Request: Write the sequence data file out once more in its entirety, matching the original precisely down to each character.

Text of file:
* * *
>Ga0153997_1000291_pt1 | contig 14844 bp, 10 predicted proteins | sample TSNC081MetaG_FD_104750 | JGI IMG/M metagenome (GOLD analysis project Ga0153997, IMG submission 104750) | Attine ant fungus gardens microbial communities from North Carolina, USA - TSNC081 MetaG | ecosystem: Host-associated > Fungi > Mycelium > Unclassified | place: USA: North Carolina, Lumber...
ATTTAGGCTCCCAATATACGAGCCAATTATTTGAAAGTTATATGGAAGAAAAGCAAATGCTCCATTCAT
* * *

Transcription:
>Ga0153997_1000291_pt1 | contig 14844 bp, 10 predicted proteins | sample TSNC081MetaG_FD_104750 | JGI IMG/M metagenome (GOLD analysis project Ga0153997, IMG submission 104750) | Attine ant fungus gardens microbial communities from North Carolina, USA - TSNC081 MetaG | ecosystem: Host-associated > Fungi > Mycelium > Unclassified | place: USA: North Carolina, Lumber...
ATTTAGGCTCCCAATATACGAGCCAATTATTTGAAAGTTATATGGAAGAAAAGCAAATGCTCCATTCAT